Primary responsibility lies with the Serbian police for investigations and prosecutions of the enforced disappearance of ethnic Albanians by the Serbian police, military and paramilitary authorities. Yet there has been a lack of political will to investigate while parties sympathetic to the Milosevic government remained in power. Further, there has been little cooperation between Serbian police and the UNMIK police in sharing information related to such investigations.

Despite some progress in investigating some cases of enforced disappearances by Serbian forces, only one indictment has been issued in connection with the investigation opened in 2000 into the transfer to Serbia of bodies from Kosovo in refrigerated trucks. There appears to be political interference in this case, and obstruction by the /Serbian Ministry of Interior.

Relatives of those disappeared by Serb forces had not received any information about current investigations, from either the Serbian police or UNMIK.

Until November 2008, an international UNMIK Police War Crimes Unit (WCU) was responsible for the investigation of abductions of Serbs, Roma and members of other minority communities, as well as for crimes committed against ethnic Albanians. Yet Amnesty International has established that UNMIK police in many cases has failed to open investigations, or to conduct more than perfunctory investigations in others. One man interviewed by Amnesty International in 2009 said that he had not been contacted by a police officer since 2003; others said that they had never been approached by UNMIK police, or been informed of any ongoing investigation.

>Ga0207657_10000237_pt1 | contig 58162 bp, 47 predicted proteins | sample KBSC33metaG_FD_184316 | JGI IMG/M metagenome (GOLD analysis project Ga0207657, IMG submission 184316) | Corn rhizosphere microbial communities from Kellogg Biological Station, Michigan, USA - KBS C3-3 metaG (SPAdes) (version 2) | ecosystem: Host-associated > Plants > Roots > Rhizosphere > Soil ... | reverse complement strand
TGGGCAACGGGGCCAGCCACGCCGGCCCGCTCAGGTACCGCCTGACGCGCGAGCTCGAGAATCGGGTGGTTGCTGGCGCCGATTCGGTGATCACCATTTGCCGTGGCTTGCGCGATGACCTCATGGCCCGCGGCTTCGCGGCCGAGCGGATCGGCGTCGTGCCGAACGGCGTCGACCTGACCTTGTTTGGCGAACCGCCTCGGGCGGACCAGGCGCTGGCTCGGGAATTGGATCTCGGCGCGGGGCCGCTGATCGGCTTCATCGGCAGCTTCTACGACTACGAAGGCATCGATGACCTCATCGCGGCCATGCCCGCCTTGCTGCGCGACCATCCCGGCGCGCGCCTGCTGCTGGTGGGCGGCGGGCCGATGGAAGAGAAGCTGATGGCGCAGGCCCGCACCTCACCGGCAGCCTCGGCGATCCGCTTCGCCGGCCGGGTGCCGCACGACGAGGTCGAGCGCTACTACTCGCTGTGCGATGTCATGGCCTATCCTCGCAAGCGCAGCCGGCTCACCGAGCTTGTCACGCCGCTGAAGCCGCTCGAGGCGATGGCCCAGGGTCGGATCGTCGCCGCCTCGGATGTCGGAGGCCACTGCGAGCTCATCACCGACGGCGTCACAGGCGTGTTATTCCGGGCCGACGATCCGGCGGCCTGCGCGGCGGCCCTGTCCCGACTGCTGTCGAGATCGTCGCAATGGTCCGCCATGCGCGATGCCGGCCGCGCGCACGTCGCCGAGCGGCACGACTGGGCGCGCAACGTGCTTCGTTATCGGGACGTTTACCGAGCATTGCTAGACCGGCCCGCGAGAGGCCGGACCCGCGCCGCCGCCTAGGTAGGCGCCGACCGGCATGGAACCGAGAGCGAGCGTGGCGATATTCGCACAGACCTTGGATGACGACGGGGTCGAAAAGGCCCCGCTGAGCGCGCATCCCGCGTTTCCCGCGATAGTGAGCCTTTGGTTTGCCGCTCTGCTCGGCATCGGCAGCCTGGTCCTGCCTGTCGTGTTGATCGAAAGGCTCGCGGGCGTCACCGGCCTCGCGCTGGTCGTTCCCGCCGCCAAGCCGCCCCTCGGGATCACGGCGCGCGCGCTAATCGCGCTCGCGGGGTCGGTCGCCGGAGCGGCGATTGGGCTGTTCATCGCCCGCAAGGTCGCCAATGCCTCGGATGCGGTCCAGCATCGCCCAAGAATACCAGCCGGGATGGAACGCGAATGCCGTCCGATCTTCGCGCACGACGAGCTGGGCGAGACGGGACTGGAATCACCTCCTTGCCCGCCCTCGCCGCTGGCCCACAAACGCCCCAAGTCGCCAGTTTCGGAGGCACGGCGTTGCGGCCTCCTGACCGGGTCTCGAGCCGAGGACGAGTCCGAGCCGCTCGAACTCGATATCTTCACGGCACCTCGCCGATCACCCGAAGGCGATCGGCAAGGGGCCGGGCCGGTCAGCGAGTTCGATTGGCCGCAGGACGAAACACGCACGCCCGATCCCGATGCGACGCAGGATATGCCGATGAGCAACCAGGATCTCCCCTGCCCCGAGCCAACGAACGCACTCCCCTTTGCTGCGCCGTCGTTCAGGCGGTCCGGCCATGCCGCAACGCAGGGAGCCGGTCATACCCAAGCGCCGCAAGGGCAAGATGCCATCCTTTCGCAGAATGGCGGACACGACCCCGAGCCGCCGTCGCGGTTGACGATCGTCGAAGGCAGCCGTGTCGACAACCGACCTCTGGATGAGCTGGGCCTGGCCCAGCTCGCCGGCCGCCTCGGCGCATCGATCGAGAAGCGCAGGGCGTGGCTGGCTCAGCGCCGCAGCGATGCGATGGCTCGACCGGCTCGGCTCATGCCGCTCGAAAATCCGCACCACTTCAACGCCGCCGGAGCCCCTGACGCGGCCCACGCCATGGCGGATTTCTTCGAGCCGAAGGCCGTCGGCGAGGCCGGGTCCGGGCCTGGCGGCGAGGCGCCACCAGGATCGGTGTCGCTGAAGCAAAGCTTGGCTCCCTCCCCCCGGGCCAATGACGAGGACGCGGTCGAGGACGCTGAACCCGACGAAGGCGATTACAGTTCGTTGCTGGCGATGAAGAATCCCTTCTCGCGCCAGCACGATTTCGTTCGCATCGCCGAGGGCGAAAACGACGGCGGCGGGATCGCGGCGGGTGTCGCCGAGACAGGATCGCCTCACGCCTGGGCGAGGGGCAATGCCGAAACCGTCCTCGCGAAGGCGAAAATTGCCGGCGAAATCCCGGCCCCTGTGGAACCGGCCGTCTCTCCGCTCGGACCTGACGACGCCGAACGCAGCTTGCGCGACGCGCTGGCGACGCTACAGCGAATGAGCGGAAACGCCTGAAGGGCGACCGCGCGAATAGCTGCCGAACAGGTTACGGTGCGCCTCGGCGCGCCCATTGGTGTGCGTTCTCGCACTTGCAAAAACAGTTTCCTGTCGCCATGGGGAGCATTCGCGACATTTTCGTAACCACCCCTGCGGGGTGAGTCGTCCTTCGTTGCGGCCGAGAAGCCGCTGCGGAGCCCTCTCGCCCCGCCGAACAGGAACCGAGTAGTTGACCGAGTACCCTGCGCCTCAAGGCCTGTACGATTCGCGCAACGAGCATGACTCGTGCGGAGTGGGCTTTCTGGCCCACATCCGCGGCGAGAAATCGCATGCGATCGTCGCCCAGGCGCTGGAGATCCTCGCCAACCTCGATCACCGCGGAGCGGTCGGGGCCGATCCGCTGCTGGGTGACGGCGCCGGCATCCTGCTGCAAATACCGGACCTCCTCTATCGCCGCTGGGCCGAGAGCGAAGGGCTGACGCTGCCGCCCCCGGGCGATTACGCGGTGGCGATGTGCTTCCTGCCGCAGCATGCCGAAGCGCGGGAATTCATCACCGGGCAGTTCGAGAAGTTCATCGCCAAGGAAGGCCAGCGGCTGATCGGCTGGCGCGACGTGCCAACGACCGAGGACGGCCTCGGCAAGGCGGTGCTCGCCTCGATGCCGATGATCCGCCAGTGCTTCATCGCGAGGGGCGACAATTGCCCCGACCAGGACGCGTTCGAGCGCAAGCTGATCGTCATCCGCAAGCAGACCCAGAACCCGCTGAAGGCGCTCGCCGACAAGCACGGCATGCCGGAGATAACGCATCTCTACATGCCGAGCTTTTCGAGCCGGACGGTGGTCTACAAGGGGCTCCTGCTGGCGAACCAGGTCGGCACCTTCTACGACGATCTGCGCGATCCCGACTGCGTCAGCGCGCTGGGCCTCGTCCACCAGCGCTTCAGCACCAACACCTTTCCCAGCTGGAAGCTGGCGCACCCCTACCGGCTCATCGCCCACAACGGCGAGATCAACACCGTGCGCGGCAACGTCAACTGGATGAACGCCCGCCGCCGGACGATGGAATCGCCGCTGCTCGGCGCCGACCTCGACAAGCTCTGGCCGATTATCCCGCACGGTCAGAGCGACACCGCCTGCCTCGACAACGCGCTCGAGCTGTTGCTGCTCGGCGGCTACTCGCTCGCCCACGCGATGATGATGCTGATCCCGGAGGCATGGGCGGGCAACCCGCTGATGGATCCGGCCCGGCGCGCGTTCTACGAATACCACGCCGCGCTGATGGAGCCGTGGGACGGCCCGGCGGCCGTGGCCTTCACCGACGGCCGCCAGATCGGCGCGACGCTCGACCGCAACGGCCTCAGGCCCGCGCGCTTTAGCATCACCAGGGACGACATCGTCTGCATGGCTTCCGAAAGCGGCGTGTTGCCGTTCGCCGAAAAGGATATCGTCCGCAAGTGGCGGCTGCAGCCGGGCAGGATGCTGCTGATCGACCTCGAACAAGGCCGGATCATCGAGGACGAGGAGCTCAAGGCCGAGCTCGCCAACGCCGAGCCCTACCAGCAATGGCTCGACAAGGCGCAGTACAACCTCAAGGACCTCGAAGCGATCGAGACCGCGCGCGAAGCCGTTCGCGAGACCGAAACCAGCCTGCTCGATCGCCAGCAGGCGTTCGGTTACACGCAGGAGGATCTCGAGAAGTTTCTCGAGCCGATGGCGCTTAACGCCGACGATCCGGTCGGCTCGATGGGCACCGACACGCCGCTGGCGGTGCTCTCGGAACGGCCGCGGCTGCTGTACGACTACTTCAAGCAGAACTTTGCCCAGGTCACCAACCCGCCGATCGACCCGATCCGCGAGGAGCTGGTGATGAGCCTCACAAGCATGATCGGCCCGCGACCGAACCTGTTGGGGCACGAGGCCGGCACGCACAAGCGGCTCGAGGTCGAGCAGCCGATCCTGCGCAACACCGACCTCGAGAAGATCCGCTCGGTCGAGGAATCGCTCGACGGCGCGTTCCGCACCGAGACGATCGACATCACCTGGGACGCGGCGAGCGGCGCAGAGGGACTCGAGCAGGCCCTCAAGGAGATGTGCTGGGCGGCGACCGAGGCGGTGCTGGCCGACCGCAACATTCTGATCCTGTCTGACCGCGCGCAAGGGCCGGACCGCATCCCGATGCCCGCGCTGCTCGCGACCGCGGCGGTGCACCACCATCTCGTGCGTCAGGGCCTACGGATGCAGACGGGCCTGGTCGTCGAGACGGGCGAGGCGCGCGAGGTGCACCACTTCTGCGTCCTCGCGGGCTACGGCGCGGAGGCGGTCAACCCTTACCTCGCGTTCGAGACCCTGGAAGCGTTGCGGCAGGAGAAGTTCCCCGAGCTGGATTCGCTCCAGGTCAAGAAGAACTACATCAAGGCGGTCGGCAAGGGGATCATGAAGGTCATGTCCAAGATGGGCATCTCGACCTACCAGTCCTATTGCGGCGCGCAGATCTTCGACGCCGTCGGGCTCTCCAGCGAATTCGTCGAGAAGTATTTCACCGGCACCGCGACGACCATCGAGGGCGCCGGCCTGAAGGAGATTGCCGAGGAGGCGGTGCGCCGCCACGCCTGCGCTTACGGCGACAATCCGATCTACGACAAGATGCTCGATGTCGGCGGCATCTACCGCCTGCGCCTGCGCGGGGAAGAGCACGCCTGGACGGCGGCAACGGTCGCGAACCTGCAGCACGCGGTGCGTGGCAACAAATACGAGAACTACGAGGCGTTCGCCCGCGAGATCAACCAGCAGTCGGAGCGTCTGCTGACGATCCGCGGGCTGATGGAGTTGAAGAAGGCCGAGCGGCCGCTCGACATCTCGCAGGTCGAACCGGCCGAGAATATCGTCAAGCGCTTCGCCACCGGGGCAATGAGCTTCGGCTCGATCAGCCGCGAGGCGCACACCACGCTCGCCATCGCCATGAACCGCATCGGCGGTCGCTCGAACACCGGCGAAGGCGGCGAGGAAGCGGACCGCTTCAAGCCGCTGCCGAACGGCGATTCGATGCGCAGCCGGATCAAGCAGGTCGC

In other cases, according to a local NGO, witnesses and relatives were asked to provide their testimonies every six months, when personnel changed at the WCU, and a new UNMIK police officer was appointed to the case.

According to the European Union Rule of Law mission in Kosovo (EULEX2), police, who took over investigative responsibility from UNMIK in December 2008, some 1,200 cases had been opened, although in only 550 were there any signs of active investigation by UNMIK police.


Few of those responsible for enforced disappearances and abductions have been brought to justice in international or national courts. In February 2009 five of the major architects of Serbian war crimes in Kosovo -- senior politicians, military and police officials - were convicted and sentenced by the Tribunal for crimes against humanity and war crimes, including for their combined criminal enterprise in the killing of ethnic Albanians. In April 2008 former Prime Minister of Kosovo and KLA leader Ramush Haradinaj was acquitted of the enforced disappearance of Serbs and Roma.

In Kosovo by the end of 2008 UNMIK's International Judiciary and Prosecutor's (IJP) programme had resolved less than 40 war crimes cases; a further 60 war crimes cases in various stages of prosecution have now been handed over to EULEX.

In only two cases were ethnic Albanians convicted of abduction. The lack of prosecutions of ethnic Albanians for the abductions of Serbs and Roma has been attributed to a lack of impartiality by UNMIK, who have appeared reluctant to prosecute former members of the KLA, some in positions of government or authority. The reluctance of witnesses to come forward, their refusal to testify and inadequate witness protection, has combined to construct a climate of almost complete impunity.

Until the establishment in 2003 of the Special War Crimes Chamber (WCC) at Belgrade district court, the number of investigations in Serbia remained pitifully low. With no political support, prosecutorial investigations into the transportation of bodies to Serbia were blocked, allegedly by the Ministry of Interior. Investigations at Ma?katica stopped after investigators were threatened.